Bodyguard tv series


2018 - United Kingdom

‘the first twenty minutes or so of the opening episode are, quite simply, some of the most compelling drama you will ever see.’

Bodyguard review by John Winterson Richards

The flagship of a definite revival in BBC drama towards the end of the 2010s, Bodyguard was a huge commercial and critical success on every level. Audiences and professional critics were in agreement for once: everyone loved it. Ratings were higher than for any BBC drama in a decade. The show sold surprisingly well in overseas markets, even if one can only wonder what viewers there made of the impression it gives of modem Britain. Awards and nominations were showered on it. Most amazing of all, it was real "event television": for the first time since the end of the domination of British television by five terrestrial channels people all over the country were talking about a British produced show.

Looking at it a few years on, free from the heated atmosphere generated by media "hype" at the time, one can still see why it had the impact it did, and how, on the whole, it deserved the acclaim, but a cooler assessment must also acknowledge a number of imperfections.

Bodyguard TV series 2018

To start, like the show itself, with the best, the first twenty minutes or so of the opening episode are, quite simply, some of the most compelling drama you will ever see. The viewer is thrown head first into an extremely tense situation and the suspense only builds from there. So does our sympathy for our protagonist. It is all written, directed, and played with consummate skill. It should be required viewing in film and drama courses.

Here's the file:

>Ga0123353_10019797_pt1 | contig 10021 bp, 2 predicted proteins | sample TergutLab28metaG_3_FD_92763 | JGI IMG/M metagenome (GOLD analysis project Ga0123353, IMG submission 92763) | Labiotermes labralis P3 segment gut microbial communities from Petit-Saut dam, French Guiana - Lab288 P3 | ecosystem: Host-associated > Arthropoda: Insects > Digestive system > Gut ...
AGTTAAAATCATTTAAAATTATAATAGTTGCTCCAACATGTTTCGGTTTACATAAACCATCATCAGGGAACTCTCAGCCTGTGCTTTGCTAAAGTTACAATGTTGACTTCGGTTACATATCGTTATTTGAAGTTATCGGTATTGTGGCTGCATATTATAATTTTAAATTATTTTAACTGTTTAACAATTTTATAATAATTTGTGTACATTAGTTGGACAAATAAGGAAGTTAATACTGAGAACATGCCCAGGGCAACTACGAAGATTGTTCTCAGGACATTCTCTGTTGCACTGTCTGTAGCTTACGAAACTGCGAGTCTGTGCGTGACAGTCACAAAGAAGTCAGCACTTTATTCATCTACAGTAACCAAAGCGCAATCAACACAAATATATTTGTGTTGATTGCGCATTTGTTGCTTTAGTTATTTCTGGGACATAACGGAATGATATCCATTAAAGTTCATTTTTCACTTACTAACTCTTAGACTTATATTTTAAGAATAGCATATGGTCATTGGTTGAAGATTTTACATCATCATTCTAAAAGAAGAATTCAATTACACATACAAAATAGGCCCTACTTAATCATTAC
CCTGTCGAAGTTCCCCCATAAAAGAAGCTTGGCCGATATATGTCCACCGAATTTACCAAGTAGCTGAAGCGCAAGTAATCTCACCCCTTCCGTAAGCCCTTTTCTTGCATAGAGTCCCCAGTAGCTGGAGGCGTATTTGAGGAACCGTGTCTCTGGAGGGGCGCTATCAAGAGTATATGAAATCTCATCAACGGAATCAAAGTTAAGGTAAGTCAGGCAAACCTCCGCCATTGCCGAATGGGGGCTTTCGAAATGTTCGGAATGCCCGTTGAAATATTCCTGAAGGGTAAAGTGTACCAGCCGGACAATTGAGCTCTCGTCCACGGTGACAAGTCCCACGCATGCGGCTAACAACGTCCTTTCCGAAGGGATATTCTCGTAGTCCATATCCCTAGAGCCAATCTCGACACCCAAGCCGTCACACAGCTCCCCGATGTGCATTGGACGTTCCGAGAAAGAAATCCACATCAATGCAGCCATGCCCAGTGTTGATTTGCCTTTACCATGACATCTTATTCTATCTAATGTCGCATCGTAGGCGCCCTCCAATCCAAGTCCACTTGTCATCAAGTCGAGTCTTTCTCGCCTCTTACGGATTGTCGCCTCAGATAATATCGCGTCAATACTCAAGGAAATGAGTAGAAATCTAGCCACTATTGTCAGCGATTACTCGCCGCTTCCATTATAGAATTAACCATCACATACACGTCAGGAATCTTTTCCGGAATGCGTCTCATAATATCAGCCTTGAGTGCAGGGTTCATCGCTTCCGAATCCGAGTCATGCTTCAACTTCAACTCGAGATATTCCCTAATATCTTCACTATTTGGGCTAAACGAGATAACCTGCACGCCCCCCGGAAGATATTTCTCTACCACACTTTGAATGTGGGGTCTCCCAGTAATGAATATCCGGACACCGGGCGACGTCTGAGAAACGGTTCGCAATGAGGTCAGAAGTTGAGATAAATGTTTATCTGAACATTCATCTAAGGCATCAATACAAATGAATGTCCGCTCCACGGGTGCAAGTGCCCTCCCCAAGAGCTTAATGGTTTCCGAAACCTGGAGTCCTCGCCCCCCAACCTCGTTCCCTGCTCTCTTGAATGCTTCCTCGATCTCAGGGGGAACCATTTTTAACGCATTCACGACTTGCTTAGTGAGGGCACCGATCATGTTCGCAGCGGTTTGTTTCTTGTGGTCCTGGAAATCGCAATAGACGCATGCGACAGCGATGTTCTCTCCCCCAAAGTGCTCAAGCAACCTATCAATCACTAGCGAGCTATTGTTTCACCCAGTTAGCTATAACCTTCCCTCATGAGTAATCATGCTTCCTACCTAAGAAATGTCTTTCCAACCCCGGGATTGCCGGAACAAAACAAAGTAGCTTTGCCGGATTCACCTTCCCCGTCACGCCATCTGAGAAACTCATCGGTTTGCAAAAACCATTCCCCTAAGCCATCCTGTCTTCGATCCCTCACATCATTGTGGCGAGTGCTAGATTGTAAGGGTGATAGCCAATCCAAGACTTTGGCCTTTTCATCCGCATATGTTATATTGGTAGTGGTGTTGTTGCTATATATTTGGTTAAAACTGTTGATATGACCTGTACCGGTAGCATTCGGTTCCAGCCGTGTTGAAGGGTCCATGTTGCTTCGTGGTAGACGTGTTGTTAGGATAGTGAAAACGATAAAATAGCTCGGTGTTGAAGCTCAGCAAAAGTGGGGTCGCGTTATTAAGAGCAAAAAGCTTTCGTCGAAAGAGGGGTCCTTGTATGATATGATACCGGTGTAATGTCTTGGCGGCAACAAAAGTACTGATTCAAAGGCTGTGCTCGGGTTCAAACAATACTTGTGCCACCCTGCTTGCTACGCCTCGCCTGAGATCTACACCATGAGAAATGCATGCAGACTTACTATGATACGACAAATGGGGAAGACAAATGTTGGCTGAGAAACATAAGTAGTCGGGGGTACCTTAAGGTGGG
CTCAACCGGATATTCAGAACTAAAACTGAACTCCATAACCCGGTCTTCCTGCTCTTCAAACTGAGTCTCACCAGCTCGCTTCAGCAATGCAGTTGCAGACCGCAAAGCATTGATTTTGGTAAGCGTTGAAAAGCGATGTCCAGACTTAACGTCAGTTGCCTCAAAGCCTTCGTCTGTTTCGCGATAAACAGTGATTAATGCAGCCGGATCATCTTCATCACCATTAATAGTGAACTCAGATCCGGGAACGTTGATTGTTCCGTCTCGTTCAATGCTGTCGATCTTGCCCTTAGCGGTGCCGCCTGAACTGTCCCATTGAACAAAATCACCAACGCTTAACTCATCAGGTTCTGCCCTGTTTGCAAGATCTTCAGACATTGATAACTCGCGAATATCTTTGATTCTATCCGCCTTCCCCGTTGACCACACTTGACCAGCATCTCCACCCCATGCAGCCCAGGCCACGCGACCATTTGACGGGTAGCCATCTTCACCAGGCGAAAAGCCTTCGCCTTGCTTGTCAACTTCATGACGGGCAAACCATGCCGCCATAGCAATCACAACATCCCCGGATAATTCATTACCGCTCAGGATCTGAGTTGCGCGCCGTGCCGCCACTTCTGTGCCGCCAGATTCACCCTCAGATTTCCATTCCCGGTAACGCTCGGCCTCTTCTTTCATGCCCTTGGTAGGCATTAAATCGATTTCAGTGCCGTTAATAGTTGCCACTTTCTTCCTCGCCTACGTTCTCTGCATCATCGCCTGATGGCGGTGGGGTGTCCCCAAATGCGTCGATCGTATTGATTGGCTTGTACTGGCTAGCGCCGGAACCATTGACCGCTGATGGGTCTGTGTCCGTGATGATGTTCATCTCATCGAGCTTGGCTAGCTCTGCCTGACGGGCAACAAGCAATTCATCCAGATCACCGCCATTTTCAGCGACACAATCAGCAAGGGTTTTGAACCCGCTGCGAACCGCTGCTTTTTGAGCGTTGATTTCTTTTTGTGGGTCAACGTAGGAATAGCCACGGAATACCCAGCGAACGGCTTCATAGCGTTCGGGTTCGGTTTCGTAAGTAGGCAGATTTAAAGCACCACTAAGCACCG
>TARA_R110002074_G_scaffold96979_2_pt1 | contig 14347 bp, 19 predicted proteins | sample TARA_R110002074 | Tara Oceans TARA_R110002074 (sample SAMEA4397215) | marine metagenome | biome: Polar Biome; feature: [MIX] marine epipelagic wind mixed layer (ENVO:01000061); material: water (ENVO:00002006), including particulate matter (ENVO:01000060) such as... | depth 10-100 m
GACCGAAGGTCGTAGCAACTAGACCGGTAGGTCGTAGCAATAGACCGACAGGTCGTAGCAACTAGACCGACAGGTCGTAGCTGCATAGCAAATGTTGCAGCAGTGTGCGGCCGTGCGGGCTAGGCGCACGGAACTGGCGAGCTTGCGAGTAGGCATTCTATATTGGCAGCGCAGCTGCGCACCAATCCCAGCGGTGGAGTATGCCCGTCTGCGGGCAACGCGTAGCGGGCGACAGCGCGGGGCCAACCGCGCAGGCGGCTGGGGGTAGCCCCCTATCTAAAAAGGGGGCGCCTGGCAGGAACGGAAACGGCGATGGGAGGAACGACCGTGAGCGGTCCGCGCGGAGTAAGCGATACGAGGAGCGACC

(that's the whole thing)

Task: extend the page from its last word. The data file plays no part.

Of course the problem with starting on a high is that there is nowhere to go from there but down. The show can never really live up to what is promised by that beginning which effectively grabs the viewers by the collar and all but slaps them in the face to make them pay attention. In fairness, the final episode takes us all the way back there with a similar sequence that suggests, neatly, that the story has come full circle, with a character in the same situation but now playing a different role in it. However, to get there the plot has accumulated a long chain of improbabilities and the ridiculous resolution only adds to them. The raw authenticity of the opening, which contributed greatly to the tension, is therefore lost, even if the suspense is still maintained by carefully timed direction of which Hitchcock would approve.